From lab to land | Fodder Maize for Profitable Dairying in Kashmir Valley

Livestock production is the backbone of Indian agriculture and a source of livelihood for rural population. In an era of modernization and urbanization, smart and climate-resilient agriculture coupled with upkeep of livestock on scientific lines is the only way out to enhance livestock productivity and production and to meet the ever-increasing human demand for livestock products. Fast shrinking land under fodder production and increasing cultivation of cereal and cash crops has put a tremendous production pressure on livestock. It therefore has strained scientists from agriculture and allied disciplines either to improve the nutrient quality of existing feed and fodder or to research for newer acceptable and viable alternatives. The work is going on in both directions in SKUAST Kashmir, and varietal development of Shalimar Fodder Maize – 1 is an evidence of well-directed and applied research.  Yes, it needs to be taken from lab to land by the extension wing of the varsity, and to the development departments for wider and large scale adoption. In proposed action plan twenty20-21, Krishi Vigyan Kendra, Kupwara, in collaboration with Dryland Agriculture Research Station of the varsity has taken up the job of demonstrating potential of Shalimar Fodder Maize – 1 as livestock fodder in aspiring district Kupwara. And similar exercise shall be done in rest of the valley through SKUAST-run KVKs.

Maize has an important place in food grain basket of India and is the 3rd most important versatile food grain crop owing to its value in food, feed, speciality corn, starch etc. The last few years have seen dramatic changes in productivity and production of maize. Adoption of single cross maize hybrids has revolutionized maize production. Consequently, it has registered the highest growth rate of 6.4 %, the highest among all other food crops, surpassing 4 % growth rate for agriculture in general and 4.7 % for maize in particular as the target set by Planning Commission. As per the latest estimates of Ministry of Agriculture, GoI, maize productivity is heading towards a record output of 21.28 mt this year as against 16.72 mt produced last year. Consumption pattern for maize in India at present includes poultry feed 52 %, human food 24 %, animal feed 11 % and more than 22 % going towards industrial processing.

Maize is a warm weather plant and grows from sea level to 3000 metres altitude. It can be grown under diverse climatic conditions. Kharif (monsoon) season is the main growing season in northern India. It requires considerable moisture and warmth from germination to flowering. The most suitable temperature for germination is 21°C and for growth 32°C. During flowering extremely high temperature and low humidity damage the foliage, desiccate the pollen and interfere with proper pollination, resulting in poor grain formation. About 50 to 75 cm of well distributed rain is conducive for proper growth. It is very sensitive to stagnant water, particularly during its early stages of growth.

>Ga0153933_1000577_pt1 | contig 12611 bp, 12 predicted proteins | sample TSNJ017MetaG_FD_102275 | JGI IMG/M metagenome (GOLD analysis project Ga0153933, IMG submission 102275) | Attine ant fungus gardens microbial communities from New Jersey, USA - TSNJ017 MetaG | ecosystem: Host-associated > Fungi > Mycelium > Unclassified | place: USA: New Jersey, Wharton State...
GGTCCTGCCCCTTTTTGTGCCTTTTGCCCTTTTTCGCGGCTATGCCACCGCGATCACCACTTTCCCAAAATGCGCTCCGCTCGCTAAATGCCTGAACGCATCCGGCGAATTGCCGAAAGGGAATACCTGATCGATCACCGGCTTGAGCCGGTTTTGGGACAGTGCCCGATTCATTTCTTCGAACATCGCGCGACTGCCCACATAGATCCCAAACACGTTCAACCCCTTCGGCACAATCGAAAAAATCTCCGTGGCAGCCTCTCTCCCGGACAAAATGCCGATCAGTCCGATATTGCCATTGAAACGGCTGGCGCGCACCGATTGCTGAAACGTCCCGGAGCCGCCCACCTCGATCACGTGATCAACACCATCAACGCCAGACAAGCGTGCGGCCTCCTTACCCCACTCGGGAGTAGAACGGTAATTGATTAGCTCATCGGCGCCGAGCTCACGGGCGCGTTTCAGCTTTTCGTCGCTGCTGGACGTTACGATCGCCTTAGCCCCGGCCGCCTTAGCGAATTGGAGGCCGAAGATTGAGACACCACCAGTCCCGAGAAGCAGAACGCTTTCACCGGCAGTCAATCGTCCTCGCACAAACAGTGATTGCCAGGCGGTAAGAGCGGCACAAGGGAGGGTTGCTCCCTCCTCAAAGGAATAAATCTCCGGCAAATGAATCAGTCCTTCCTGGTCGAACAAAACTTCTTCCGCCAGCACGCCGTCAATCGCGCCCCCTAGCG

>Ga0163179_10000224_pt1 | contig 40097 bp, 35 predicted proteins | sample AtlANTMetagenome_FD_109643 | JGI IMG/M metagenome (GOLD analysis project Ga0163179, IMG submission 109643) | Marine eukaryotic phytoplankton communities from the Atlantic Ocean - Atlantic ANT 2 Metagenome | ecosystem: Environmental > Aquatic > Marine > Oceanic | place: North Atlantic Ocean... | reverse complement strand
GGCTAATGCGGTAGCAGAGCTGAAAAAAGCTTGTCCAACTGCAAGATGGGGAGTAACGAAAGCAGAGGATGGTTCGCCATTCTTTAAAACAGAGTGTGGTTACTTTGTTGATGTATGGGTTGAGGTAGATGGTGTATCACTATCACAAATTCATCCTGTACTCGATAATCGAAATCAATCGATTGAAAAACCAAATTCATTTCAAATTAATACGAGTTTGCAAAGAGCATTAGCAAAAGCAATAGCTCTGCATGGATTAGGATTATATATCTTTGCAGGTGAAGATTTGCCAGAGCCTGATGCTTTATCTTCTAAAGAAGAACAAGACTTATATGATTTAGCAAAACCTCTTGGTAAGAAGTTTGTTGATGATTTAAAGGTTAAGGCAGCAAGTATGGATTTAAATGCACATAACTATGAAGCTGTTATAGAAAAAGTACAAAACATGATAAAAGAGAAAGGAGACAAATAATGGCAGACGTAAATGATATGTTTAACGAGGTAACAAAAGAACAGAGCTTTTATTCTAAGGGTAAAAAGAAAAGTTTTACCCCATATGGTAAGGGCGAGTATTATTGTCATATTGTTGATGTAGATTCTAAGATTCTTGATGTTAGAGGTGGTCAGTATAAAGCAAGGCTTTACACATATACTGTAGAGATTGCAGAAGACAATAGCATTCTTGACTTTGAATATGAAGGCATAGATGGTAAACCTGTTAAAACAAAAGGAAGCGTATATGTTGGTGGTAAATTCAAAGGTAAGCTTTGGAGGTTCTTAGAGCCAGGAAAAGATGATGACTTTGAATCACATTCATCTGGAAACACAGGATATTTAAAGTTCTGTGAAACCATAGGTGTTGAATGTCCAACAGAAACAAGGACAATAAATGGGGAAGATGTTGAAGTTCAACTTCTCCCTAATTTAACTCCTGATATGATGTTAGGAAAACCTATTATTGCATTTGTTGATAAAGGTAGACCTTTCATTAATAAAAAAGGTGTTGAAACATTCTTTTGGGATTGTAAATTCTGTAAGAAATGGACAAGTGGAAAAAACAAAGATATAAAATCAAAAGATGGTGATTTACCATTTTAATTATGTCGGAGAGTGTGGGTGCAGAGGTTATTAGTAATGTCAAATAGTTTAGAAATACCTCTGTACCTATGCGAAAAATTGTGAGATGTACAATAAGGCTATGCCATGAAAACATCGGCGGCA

Maize is an excellent crop in terms of biomass production. Its straw is used as animal fodder since ancient times. However, fodder quality of green maize is far excellent. Amongst the non-legume cultivated fodders, maize is the only fodder which produces better nutritional quality along with good quantity of biomass. Its quality is much better than sorghum and pearl millet owing to anti-quality components HCN and oxalate respectively in the latter two. Secondly, baby corn is ready for harvest approximately 2 months after sowing indicating baby corn as well as maize fodder is available in bulk just 2 months after sowing. Both crude protein and in-vitro dry matter digestibility, two important nutritional quality parameters governing fodder quality, are highest in maize among other competitive fodders.

For profitable dairying, year round fodder supply is a must. However, in Kashmir, farmers routinely face an acute shortage of green fodder during lean periods (November – December & May – June), and are forced to feed nutritionally poor straws and stovers, and costly concentrates to meet cattle daily dietary requirements and maintain their level of production; making it economically a non- viable enterprise. Therefore, production and conservation of forages in sufficient quantity and of good quality is of paramount importance. Shalimar Fodder Maize – 1 offers a good alternative in addressing this issue. Its use at 50 % maturity as green fodder and as silage during winter months can help optimize animal performance and alleviate economic stress on farmers’.

SKUAST scientists are determined to take this technology to field but the onus lies with the farmers’ for its adoption. It is believed that this proven variety will help reduce parasitic disease (Fascioliasis/Liver fluke) incidence and/or other complications associated with long-term use of paddy straw as cattle fodder. This alternative will help reduce protein-energy-mineral related health issues in dairy cattle. This variety of “miracle crop/queen of cereals” will help address the much- talked and worried issue of fodder scarcity in Kashmir valley. This surely will prove its research-revealed potential in farmers’ field and provide much needed respite to the farming community in making dairying a sustainable and profitable venture.

(Zahoor Ahmad Dar is Professor, Dryland Agriculture Research Station, SKUAST Kashmir & Aijaz Ahmad Dar is SMS (Animal Science), KVK Kupwara, SKUAST Kashmir)